A seed landed on an ancient, beardless Mountain. Upon seeing the specimen, the mountain scoffed, surely nothing would come of it. Such a puny, insignificant thing could not possible affect a massive, immortal being such as he. His rocky exterior was impenetrable. Over the eons, neither rain nor wind, had been able to topple him.
Creatures such as the mountain goat, the eagle, and the mountain lion had lived and died in his peaks. As agile, mighty, and ferocious they may have been, a mere slip of a boulder had crushed more than a few. Who, or what, was this speck of dirt? What right did it have to habitat his body?
Day after day, the winds blew and Mountain waited for the seed to blow away, yet nothing of the sort occurred. Unknown to its rocky host, the seed had found a small alcove and was protected from the wind. It had also found a small crack in the rock and had begun to take root. Tiny string like roots were, at first, the only things preventing a freefall. Eventually the seed outgrew the alcove and was subject to the brunt of the wind’s fury.
The mountain rejoiced, for it thought surely this was the end, but the little beast hung on. Time passed and the tree grew, in spite of, or because of the storms. Mountain was shocked and impressed, he could feel the roots growing deeper inside of him, splitting rock and gathering nourishment from the slightest source.
One day, when spring arrived, Mountain woke up to see that tree was covered in thousands of beautiful blossoms. Such color had never adorned his drab exterior. This time, he rejoiced for a different reason. This time he was glad his friend had possessed the resilience to not only survive but thrive.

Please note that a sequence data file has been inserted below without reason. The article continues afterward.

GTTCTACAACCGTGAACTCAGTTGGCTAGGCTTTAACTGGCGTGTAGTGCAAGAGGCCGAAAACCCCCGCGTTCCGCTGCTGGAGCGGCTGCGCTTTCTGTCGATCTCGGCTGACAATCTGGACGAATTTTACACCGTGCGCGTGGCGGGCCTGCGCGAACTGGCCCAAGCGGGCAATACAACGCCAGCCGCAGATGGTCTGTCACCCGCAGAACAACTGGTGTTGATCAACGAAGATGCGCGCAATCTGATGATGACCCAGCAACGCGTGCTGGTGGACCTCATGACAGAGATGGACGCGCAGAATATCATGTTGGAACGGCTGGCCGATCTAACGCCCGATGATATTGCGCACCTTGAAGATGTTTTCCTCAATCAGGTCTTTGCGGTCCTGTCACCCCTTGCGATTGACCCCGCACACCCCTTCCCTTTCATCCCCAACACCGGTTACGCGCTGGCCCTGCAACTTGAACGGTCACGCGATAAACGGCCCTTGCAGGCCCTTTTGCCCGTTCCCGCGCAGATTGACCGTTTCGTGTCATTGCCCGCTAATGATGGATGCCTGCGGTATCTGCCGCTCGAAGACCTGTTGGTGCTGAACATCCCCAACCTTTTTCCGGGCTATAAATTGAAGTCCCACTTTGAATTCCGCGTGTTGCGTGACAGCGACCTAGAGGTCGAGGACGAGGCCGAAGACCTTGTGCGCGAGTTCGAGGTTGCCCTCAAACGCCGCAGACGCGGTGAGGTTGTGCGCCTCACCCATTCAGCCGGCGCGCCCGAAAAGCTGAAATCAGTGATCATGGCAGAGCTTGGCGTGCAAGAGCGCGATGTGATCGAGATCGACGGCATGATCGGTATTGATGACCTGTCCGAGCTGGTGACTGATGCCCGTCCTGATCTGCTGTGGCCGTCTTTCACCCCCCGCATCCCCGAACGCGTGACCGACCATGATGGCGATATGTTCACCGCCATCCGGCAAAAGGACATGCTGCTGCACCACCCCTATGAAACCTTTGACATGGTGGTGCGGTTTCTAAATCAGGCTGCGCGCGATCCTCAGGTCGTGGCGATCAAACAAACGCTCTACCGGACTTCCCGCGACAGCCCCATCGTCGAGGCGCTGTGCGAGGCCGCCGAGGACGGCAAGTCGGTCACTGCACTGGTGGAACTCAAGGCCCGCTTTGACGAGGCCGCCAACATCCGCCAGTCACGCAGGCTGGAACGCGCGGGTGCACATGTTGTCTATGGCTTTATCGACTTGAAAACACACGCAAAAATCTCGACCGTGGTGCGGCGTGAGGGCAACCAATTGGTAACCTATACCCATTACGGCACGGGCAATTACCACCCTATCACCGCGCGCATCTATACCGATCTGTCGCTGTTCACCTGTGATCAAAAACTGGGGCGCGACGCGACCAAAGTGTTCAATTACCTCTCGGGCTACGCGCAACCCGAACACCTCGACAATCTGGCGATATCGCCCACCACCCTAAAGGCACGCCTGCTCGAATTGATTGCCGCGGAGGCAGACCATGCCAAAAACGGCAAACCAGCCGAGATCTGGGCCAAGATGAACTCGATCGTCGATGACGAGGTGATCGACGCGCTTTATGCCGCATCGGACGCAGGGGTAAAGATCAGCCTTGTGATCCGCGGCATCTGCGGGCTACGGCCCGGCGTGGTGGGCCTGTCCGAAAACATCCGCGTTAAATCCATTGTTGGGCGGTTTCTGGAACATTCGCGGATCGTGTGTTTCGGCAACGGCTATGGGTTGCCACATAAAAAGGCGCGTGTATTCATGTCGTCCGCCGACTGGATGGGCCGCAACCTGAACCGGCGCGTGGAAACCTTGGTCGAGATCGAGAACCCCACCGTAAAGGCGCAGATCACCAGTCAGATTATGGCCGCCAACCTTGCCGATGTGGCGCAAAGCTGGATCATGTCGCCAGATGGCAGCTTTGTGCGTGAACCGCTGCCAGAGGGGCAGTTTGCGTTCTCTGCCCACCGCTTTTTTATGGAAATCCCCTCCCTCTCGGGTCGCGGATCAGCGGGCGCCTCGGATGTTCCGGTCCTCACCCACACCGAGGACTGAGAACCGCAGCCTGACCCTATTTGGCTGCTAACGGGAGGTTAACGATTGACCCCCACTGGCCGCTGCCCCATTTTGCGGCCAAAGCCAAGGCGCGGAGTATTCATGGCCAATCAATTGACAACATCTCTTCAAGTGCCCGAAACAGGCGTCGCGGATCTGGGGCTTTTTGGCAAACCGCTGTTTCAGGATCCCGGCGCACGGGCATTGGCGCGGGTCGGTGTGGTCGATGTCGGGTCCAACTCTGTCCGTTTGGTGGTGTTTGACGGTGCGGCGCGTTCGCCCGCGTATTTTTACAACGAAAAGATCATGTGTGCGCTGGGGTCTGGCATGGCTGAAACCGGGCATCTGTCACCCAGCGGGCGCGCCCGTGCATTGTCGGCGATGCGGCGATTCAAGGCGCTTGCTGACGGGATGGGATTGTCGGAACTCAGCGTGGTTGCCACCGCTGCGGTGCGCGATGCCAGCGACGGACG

And so, it is with you. In this time of pandemic, economic fallout, and great uncertainty, find an alcove and set down roots in whatever bit of hope and joy you can find. Bloom where you are planted!
Swiftly swept – no say have we; For time’s torrent waits not for thee. Youth flows post-haste – Looks will flee. The soul remains for eternity.
Love is all – the rest’s fool’s gold. Guard thy tongue and don’t let it scold. Warm thy heart’s core – Don’t grow cold. For Heaven awaits with joys untold.
So, we’re into another week of COVID craziness here and the kiddos are looking at extended time off. It’s a fortunate thing that our wonderful school had the foresight to create some online learning videos, paired with the opportunity for messaging their teachers with questions, during certain times of the day. That being said, by the end of last week, cabin fever had set in and the isolation of social distancing was beginning to wear on this family.
The recent thaw of winter revealed humanity’s “best” behavior in the form of trash in the ditches. If you’d read my previous post, you’re aware that we don’t live in town and that we get some strange items dumped close to our doorsteps.
Wheelchairs aren’t the only thing that turn up on our beautiful countryside. In my nearly sixteen years here, I’ve seen countless beer bottles, coffee cups, flooring, an air conditioner, tires, televisions, a FULL- sized refrigerator, and once, a large, black plastic garbage bag that every crime show said I should NOT touch. Of course, I opened it. The contents, hold your breath, was potting soil. No, buddy just couldn’t dump out that “toxic” stuff and keep the bag. It’s a sad statement that people feel the need to use our neighborhood as a garbage dump.
This is not a rant, well, not all of it anyways, this is a post about teaching my kids social and environmental responsibility. Yes, this past weekend I took my offspring on a mission to clean up those ditches, I bought them each a ‘grabby-thing’ and they cheerfully went to town bagging recycling and garbage alike. When we were through, and after getting several compliments and thumbs up from neighbors and strangers driving by, there was a sense of pride and accomplishment among our trio.